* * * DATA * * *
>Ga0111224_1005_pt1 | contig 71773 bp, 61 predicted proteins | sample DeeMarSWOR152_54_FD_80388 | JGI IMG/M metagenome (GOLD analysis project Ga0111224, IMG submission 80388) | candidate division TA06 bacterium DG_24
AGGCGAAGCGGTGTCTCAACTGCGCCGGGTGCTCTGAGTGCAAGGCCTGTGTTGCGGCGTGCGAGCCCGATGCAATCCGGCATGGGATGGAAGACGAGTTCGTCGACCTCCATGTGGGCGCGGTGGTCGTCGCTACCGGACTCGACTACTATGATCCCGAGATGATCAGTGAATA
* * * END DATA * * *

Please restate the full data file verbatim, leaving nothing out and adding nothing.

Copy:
>Ga0111224_1005_pt1 | contig 71773 bp, 61 predicted proteins | sample DeeMarSWOR152_54_FD_80388 | JGI IMG/M metagenome (GOLD analysis project Ga0111224, IMG submission 80388) | candidate division TA06 bacterium DG_24
AGGCGAAGCGGTGTCTCAACTGCGCCGGGTGCTCTGAGTGCAAGGCCTGTGTTGCGGCGTGCGAGCCCGATGCAATCCGGCATGGGATGGAAGACGAGTTCGTCGACCTCCATGTGGGCGCGGTGGTCGTCGCTACCGGACTCGACTACTATGATCCCGAGATGATCAGTGAATA